Paranormal Activity

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For better or worse, the 2009 Big Apple Comic Con featured just as many B-list celebrities as it did comic book creators. None the less, I was enthusiastic to meet Robb Demarest, host of the Syfy Channel’s original series, Ghost Hunters International. Demarest was both engaging and gregarious, and was more than willing to answer all of the questions I batted his way. But it didn’t take long for our conversation to move away from his reality show to the mock documentary, Paranormal Activity, a film that caused an undercurrent to buzz throughout the convention because of its nationwide release that very same weekend. Luckily, I had plans to see the movie the same night I talked with Demarest, and I promised him I’d report back before the convention ended to let him know if it was worth all of the hype.

Thankfully, Paranormal Activity is worth all of the attention it’s received, and much more. Not since The Blair Witch Project, a film I greatly admire to this day for its spooky originality, have I enjoyed a cinematic experience for both its savvy simplicity and the nail-biting terror it evokes. This movie isn’t just scary—it’s tormenting, filled with a haunting mood of existentialism that I have yet to shake off.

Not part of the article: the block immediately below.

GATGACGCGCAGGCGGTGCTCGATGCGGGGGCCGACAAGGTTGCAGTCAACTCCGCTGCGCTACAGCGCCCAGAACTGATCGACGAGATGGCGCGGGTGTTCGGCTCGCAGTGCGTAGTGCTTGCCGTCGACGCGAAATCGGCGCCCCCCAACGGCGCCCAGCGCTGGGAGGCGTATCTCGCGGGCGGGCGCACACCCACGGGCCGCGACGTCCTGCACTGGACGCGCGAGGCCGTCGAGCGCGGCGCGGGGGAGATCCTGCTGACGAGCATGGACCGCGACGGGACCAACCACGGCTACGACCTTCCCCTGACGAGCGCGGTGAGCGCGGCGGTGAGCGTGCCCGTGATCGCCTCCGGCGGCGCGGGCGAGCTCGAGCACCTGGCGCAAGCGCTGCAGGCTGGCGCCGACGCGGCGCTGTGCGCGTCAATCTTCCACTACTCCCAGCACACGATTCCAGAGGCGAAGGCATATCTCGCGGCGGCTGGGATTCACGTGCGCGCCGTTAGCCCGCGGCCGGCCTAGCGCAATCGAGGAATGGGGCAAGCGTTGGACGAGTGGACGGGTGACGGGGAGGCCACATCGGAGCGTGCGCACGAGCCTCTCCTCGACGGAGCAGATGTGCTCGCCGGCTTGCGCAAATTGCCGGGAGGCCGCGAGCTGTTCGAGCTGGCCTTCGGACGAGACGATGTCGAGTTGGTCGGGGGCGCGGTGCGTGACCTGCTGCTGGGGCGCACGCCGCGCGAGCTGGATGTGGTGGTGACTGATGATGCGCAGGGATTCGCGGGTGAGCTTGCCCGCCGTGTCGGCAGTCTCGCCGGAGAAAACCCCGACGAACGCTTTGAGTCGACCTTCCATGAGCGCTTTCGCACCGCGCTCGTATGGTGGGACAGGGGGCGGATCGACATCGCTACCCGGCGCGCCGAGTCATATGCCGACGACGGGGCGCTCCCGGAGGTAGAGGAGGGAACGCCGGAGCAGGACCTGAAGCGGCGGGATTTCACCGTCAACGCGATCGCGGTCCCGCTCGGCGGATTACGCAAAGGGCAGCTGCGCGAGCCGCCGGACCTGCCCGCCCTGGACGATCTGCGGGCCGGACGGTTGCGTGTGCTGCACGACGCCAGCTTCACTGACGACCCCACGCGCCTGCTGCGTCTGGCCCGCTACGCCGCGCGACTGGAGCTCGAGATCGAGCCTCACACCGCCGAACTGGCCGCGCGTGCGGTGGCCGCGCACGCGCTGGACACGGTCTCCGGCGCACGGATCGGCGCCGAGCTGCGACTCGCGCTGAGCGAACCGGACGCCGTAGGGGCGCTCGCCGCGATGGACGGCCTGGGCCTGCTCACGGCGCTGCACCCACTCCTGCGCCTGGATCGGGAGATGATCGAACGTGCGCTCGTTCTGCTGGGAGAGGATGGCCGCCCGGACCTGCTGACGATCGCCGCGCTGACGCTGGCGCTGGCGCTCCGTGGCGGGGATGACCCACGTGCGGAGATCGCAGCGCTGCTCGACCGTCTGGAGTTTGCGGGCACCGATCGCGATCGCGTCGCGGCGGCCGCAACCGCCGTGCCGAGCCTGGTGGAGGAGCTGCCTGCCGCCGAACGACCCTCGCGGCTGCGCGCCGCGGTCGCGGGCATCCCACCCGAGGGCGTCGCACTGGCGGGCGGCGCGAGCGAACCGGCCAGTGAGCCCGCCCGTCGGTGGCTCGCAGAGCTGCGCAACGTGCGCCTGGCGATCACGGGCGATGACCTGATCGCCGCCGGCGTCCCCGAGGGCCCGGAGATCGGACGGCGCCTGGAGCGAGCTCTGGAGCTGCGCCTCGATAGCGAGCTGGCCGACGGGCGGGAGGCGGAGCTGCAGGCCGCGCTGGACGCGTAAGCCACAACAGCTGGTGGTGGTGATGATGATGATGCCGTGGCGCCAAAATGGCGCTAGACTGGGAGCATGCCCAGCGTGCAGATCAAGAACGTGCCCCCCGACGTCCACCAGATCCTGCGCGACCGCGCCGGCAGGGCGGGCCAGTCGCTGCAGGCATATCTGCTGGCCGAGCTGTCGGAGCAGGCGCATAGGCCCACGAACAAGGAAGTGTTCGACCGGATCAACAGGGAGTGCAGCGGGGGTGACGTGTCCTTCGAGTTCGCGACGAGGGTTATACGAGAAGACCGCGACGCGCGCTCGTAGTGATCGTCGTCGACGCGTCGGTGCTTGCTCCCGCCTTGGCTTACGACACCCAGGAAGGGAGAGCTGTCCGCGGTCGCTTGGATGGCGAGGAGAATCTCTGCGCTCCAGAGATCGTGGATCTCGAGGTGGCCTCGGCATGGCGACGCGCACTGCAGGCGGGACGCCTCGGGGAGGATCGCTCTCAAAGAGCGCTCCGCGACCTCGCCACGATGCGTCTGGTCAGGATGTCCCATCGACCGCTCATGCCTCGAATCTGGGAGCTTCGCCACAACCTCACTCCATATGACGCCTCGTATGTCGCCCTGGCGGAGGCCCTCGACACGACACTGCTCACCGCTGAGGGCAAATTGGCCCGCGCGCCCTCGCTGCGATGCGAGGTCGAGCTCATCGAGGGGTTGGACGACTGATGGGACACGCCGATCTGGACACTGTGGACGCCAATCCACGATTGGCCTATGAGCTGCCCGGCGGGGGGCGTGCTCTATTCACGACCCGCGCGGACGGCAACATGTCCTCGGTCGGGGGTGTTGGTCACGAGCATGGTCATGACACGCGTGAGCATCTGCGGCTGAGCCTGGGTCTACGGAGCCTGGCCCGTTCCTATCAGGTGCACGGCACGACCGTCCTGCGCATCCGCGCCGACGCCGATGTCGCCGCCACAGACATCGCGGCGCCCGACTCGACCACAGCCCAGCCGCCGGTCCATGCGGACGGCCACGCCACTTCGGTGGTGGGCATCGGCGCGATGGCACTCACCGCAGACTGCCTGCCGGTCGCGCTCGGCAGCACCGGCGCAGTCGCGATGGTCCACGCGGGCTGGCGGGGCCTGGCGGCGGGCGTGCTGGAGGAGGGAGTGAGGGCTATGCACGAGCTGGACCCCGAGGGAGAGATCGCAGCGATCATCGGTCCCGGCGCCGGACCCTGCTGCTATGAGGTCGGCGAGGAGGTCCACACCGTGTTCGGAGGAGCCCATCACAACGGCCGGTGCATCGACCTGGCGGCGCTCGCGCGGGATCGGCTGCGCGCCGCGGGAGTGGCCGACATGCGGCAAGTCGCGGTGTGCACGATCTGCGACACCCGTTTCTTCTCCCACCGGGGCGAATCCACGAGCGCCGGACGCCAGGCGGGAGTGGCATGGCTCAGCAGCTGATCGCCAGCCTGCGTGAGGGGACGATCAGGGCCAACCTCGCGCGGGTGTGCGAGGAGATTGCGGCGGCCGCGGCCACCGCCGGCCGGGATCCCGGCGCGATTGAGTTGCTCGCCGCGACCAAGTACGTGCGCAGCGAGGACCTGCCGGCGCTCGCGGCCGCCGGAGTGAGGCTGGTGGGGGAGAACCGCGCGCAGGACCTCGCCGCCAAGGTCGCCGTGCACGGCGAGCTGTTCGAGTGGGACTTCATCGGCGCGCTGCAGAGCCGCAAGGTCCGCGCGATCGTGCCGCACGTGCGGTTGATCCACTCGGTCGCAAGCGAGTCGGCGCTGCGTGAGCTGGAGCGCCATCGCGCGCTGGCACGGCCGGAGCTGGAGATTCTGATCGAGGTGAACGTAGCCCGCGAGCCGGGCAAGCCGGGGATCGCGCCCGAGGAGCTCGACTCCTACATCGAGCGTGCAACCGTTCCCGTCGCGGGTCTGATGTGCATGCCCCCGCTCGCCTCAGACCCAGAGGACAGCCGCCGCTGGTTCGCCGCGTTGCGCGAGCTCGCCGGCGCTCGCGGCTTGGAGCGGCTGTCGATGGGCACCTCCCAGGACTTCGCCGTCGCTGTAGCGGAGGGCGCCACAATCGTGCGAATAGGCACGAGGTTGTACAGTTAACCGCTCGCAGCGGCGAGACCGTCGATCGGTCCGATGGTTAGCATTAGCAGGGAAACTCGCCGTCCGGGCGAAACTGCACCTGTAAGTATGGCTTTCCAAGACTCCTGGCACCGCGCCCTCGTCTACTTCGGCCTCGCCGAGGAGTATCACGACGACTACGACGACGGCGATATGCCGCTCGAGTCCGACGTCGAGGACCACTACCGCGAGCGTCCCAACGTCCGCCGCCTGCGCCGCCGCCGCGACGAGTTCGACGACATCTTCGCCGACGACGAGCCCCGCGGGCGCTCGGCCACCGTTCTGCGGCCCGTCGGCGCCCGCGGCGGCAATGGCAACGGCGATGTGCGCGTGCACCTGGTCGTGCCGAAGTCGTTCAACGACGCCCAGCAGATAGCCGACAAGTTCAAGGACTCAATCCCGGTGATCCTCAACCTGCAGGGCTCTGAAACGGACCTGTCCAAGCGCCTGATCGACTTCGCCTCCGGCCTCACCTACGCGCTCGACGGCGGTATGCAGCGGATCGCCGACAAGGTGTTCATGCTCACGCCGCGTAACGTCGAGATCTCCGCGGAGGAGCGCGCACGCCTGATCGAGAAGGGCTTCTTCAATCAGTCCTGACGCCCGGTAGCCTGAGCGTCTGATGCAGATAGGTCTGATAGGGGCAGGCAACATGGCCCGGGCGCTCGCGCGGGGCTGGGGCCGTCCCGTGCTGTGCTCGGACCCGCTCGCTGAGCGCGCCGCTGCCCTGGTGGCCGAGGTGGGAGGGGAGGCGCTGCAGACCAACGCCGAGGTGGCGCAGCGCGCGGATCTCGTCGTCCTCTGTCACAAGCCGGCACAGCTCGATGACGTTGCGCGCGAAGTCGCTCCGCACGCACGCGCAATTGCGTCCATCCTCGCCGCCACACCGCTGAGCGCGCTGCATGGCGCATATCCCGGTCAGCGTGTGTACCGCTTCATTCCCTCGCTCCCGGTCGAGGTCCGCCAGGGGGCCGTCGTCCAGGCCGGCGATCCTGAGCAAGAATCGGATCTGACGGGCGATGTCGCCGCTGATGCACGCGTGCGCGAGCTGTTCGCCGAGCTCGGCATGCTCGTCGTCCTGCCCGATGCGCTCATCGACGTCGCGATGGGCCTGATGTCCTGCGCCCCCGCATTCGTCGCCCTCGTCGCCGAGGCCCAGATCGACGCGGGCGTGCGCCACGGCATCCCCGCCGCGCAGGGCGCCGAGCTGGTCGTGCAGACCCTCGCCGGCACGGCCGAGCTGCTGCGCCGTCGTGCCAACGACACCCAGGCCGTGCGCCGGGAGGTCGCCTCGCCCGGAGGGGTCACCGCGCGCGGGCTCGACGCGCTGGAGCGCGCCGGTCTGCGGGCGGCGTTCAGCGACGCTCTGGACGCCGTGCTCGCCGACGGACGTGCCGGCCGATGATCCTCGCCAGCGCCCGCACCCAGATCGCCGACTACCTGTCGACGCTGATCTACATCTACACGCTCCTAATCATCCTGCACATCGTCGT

Paranormal Activity opens by introducing Micah and Katie, an attractive and charming couple that’s just recently settled into their new San Diego home. Micah (a day trader) and Katie (a college student) are two individuals that anyone would want to be friends with, as their youth and vigor are introduced to us via a series of video cameras set up around the couple’s home. Why are there cameras? Well, Katie suspects that she’s being haunted by a supernatural presence that’s stalked her since childhood, and Micah (more intrigued than concerned) is capitalizing on the opportunity to become an amateur filmmaker.

Events turn eerie as Micah begins setting up a camera on a tripod in the master bedroom every night. And as the couple sleeps, we become privy to everything they are not immediately aware of. Nothing of great significance happens at first; keys are misplaced, a chandelier gently swings when it should be still. But as each night passes, the paranormal occurrences escalate. Hoping to counteract the haunting, Katie enlists a psychic for help, but he’s of little use and only manages to further upset the situation. Micah, meanwhile, views everything as one big joke.

Night after night, the ghostly activity intensifies, and a careful eye will watch the time code in the right-hand corner. The occurrences always take place between 3 and 4 a.m. (a time believed by some to be the Witching Hour); it’s a clever trick on the part of director Oren Peli, who never calls attention to the detail during the course of the movie. And during this hour, unsettling events take place: lights flicker on and off, footsteps appear on the floor, doors slam shut, bed sheets move about, and a shadow lurks across the wall. The activity eventually manifests during the day, flaunting its evil before the terrified couple.